Women are most affected by the vascular complications of diabetes according to a paper published on World Diabetes Day in the European Journal of Preventive Cardiology, a journal of the European Society of Cardiology (ESC).
Cardiovascular disease occurs 15 years earlier in patients with diabetes and is their main cause of morbidity and mortality. In women, the links between diabetes and cardiovascular disease are particularly potent.
Globally, there are more deaths due to diabetes in women than in men (2.1 versus 1.8 million annually) – this excess risk is mainly due to the higher risk of cardiovascular death in women.
Coronary heart disease is the most frequently reported form of cardiovascular disease and the most lethal one. Women with diabetes are at a 1.81-fold risk of death from coronary heart disease compared to women without diabetes. Men with diabetes have a 1.48-fold risk of death from coronary heart disease compared to men without diabetes.
Peripheral artery disease – which can ultimately lead to foot amputation – is the most common initial manifestation of cardiovascular disease in patients with type 2 diabetes. Its prevalence is 1.8-fold higher in women compared to men.
Women with diabetes are more likely to get heart failure
Heart failure is the second most common initial manifestation of cardiovascular disease in type 2 diabetes. Women with diabetes are five times more likely to get heart failure than women without diabetes. Men with diabetes are two times more likely to get heart failure than men without diabetes.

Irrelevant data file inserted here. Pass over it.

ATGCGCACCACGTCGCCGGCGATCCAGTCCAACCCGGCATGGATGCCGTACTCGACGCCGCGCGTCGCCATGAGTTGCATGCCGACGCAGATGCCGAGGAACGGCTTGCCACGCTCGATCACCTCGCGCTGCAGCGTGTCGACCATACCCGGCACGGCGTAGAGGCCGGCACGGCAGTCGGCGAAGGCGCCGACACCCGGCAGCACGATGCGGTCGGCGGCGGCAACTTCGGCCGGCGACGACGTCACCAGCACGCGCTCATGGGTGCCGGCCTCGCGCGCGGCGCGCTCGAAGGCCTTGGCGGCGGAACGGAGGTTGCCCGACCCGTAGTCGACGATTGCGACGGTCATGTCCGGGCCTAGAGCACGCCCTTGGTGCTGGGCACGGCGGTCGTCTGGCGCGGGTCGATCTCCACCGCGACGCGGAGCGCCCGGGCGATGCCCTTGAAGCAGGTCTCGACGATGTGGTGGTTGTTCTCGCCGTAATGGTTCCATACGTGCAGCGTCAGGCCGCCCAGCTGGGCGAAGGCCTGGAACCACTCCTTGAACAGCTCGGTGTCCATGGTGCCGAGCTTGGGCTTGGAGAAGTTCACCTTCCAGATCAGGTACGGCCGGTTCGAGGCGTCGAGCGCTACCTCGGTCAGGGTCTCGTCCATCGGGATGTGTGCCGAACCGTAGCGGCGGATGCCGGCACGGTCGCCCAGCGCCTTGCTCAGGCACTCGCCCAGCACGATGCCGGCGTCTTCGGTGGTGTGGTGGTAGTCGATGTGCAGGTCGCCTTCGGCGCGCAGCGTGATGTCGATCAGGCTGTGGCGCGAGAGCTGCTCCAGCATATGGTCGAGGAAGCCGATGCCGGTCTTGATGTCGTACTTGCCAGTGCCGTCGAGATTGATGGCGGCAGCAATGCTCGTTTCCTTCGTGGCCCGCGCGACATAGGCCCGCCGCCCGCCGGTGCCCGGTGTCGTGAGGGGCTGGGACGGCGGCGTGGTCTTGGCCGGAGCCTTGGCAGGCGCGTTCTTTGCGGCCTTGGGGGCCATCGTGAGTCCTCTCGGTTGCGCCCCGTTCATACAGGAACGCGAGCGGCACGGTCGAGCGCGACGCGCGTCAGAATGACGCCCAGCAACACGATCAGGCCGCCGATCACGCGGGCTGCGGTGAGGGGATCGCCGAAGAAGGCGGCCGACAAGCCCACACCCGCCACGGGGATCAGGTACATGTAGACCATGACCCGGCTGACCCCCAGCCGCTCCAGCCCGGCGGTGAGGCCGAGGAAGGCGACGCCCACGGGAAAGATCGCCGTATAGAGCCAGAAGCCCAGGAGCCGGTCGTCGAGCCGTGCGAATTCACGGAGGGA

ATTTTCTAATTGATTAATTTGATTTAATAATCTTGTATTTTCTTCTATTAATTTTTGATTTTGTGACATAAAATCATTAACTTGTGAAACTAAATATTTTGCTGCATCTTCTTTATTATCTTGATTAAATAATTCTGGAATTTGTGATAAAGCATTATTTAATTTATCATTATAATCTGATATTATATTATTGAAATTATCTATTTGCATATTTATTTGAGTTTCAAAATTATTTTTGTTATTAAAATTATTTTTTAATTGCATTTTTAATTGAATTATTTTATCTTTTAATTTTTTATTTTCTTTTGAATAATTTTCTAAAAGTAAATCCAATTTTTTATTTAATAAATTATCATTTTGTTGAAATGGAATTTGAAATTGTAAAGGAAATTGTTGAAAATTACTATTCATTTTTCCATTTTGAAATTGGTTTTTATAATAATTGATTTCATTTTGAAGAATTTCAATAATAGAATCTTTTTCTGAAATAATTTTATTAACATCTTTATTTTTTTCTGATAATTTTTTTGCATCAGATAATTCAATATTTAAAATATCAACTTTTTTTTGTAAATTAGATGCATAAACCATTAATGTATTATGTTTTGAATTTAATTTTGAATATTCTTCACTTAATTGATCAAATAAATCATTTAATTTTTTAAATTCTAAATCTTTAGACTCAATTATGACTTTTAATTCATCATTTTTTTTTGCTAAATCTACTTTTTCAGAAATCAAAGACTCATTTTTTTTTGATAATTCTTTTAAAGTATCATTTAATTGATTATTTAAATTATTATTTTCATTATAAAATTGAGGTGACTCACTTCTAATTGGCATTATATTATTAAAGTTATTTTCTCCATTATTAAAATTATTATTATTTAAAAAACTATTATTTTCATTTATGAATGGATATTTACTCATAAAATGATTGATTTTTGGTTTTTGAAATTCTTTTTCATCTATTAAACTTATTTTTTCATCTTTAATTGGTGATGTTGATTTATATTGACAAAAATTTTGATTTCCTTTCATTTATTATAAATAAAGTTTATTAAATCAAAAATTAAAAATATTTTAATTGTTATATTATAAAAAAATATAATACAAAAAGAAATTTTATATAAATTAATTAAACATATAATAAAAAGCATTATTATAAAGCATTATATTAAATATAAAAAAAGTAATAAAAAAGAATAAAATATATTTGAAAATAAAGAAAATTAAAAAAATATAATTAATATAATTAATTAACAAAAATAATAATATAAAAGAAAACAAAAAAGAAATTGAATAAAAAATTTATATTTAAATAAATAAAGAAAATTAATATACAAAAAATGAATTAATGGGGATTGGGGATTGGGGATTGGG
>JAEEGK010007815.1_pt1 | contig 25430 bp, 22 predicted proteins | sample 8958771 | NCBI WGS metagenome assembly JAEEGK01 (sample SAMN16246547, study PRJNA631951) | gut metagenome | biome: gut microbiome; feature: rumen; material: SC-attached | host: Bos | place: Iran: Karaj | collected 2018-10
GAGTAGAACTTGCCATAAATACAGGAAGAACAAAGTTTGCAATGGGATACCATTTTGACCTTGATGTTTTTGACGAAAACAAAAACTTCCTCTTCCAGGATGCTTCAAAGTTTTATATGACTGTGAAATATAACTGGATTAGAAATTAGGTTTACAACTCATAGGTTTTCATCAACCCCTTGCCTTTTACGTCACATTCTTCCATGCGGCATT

Research is ongoing to explain these differences between women and men. One possible reason for the higher heart failure risk could be that a specific form is more common in women generally and is the type most likely to affect patients with diabetes. This form is called heart failure with preserved ejection fraction, where the heart maintains its pump function but has increased stiffness causing impaired relaxation after contraction.
In both women and men, a healthy lifestyle is the cornerstone to preventing diabetes; once people have diabetes, it is fundamental to stopping the cardiovascular complications.
Senior author Professor Joline Beulens, of Amsterdam University Medical Centre, the Netherlands said: “With the increased levels of obesity in our society we have seen an enormous rise in the prevalence of diabetes. We know that type 2 diabetes is a lifestyle-related disease, so we can halt the trajectory with better behaviours.”
“Lifestyle management is the first line of treatment for patients with diabetes,” continued Professor Beulens. “If lifestyle doesn’t sufficiently control glucose levels and the risk of complications, then glucose-lowering treatment should be initiated as the second line of therapy.
Patients with diabetes remain at significantly higher cardiovascular risk compared to people without diabetes. There is an urgent need to better identify, monitor, and control diabetes to prevent the devastating cardiovascular complications.”